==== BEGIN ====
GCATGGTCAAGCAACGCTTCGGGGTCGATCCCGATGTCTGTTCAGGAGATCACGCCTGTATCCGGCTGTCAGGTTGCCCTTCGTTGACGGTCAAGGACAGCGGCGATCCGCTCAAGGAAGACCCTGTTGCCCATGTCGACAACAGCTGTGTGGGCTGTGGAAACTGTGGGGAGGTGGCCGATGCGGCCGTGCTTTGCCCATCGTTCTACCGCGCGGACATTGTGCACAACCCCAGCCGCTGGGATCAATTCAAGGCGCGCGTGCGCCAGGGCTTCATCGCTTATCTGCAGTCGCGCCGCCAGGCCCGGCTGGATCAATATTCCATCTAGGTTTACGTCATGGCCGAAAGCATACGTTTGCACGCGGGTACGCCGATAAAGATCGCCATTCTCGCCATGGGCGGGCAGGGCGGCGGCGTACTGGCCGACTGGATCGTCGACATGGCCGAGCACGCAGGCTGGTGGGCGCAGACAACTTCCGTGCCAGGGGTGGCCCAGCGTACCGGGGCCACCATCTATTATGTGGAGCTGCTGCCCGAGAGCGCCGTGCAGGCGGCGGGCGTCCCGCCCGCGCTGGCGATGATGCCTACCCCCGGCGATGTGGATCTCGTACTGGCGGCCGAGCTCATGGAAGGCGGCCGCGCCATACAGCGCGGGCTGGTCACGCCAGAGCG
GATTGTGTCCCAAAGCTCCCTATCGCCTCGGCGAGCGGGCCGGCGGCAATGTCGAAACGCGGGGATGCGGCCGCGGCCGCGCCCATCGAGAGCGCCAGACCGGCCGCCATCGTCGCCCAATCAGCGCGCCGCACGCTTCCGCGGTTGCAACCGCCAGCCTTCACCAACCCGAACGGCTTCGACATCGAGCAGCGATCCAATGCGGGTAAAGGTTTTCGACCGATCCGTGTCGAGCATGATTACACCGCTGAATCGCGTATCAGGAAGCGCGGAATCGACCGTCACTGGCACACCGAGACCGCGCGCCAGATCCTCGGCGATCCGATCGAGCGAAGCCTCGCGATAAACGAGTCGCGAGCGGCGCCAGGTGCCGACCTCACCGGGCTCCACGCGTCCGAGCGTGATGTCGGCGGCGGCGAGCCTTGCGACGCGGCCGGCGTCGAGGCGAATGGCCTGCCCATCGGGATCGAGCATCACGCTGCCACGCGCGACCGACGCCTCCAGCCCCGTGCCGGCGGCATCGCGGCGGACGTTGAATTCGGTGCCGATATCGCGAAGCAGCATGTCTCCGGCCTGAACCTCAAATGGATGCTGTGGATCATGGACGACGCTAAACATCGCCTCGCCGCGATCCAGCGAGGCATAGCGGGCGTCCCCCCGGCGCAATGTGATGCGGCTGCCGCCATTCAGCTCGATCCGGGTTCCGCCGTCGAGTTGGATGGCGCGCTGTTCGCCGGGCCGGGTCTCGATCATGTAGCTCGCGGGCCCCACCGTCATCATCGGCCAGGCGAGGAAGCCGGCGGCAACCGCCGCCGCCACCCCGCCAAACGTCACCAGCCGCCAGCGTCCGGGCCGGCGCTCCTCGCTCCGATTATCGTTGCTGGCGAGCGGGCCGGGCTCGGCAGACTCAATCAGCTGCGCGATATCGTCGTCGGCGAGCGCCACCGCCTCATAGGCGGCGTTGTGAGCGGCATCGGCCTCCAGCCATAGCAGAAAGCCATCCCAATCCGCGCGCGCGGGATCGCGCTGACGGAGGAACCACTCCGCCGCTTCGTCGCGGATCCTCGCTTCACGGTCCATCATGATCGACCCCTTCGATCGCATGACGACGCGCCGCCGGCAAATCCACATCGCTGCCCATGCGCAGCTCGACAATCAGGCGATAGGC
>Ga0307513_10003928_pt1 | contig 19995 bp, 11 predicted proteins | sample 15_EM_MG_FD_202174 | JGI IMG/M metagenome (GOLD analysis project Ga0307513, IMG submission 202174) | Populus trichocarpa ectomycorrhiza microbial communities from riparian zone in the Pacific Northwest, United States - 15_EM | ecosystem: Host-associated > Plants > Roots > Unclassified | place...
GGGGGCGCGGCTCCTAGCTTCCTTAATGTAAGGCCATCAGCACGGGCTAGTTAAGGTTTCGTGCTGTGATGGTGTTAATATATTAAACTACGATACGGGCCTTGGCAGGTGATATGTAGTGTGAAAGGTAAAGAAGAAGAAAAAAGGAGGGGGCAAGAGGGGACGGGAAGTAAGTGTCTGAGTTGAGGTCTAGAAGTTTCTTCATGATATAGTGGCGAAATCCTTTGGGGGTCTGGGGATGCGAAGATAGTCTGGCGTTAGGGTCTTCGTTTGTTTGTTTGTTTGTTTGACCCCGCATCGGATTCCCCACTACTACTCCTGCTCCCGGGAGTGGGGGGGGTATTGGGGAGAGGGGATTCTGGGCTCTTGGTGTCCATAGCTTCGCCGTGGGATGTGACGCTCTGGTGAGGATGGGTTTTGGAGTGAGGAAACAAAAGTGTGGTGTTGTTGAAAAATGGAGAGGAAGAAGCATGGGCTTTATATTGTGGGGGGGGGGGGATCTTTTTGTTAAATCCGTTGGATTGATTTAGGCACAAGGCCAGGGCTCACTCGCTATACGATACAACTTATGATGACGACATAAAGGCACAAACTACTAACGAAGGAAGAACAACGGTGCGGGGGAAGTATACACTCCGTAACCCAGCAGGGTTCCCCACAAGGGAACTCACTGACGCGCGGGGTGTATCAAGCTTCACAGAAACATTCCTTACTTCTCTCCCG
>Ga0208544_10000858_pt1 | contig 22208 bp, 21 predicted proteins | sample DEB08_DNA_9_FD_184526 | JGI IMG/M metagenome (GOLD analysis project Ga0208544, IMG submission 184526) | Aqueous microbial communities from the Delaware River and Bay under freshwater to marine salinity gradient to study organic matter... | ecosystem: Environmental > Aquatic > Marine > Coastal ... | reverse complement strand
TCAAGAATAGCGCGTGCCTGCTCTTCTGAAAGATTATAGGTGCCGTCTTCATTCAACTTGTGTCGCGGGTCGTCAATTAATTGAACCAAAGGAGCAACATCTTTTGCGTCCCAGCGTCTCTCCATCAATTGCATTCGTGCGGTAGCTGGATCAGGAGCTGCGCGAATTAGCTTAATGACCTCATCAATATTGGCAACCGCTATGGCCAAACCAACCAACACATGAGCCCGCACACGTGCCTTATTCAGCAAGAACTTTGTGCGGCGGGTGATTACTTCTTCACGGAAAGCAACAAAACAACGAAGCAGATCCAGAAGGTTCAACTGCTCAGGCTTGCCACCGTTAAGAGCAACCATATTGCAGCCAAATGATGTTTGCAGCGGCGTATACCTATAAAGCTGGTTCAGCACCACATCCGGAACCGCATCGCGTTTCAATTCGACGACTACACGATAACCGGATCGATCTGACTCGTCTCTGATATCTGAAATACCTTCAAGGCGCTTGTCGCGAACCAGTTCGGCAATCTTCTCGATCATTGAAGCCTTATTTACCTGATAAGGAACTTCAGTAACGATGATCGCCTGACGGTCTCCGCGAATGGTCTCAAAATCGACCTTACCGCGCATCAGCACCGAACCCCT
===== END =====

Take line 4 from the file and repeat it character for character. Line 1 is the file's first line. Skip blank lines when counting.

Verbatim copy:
GGGGGCGCGGCTCCTAGCTTCCTTAATGTAAGGCCATCAGCACGGGCTAGTTAAGGTTTCGTGCTGTGATGGTGTTAATATATTAAACTACGATACGGGCCTTGGCAGGTGATATGTAGTGTGAAAGGTAAAGAAGAAGAAAAAAGGAGGGGGCAAGAGGGGACGGGAAGTAAGTGTCTGAGTTGAGGTCTAGAAGTTTCTTCATGATATAGTGGCGAAATCCTTTGGGGGTCTGGGGATGCGAAGATAGTCTGGCGTTAGGGTCTTCGTTTGTTTGTTTGTTTGTTTGACCCCGCATCGGATTCCCCACTACTACTCCTGCTCCCGGGAGTGGGGGGGGTATTGGGGAGAGGGGATTCTGGGCTCTTGGTGTCCATAGCTTCGCCGTGGGATGTGACGCTCTGGTGAGGATGGGTTTTGGAGTGAGGAAACAAAAGTGTGGTGTTGTTGAAAAATGGAGAGGAAGAAGCATGGGCTTTATATTGTGGGGGGGGGGGGATCTTTTTGTTAAATCCGTTGGATTGATTTAGGCACAAGGCCAGGGCTCACTCGCTATACGATACAACTTATGATGACGACATAAAGGCACAAACTACTAACGAAGGAAGAACAACGGTGCGGGGGAAGTATACACTCCGTAACCCAGCAGGGTTCCCCACAAGGGAACTCACTGACGCGCGGGGTGTATCAAGCTTCACAGAAACATTCCTTACTTCTCTCCCG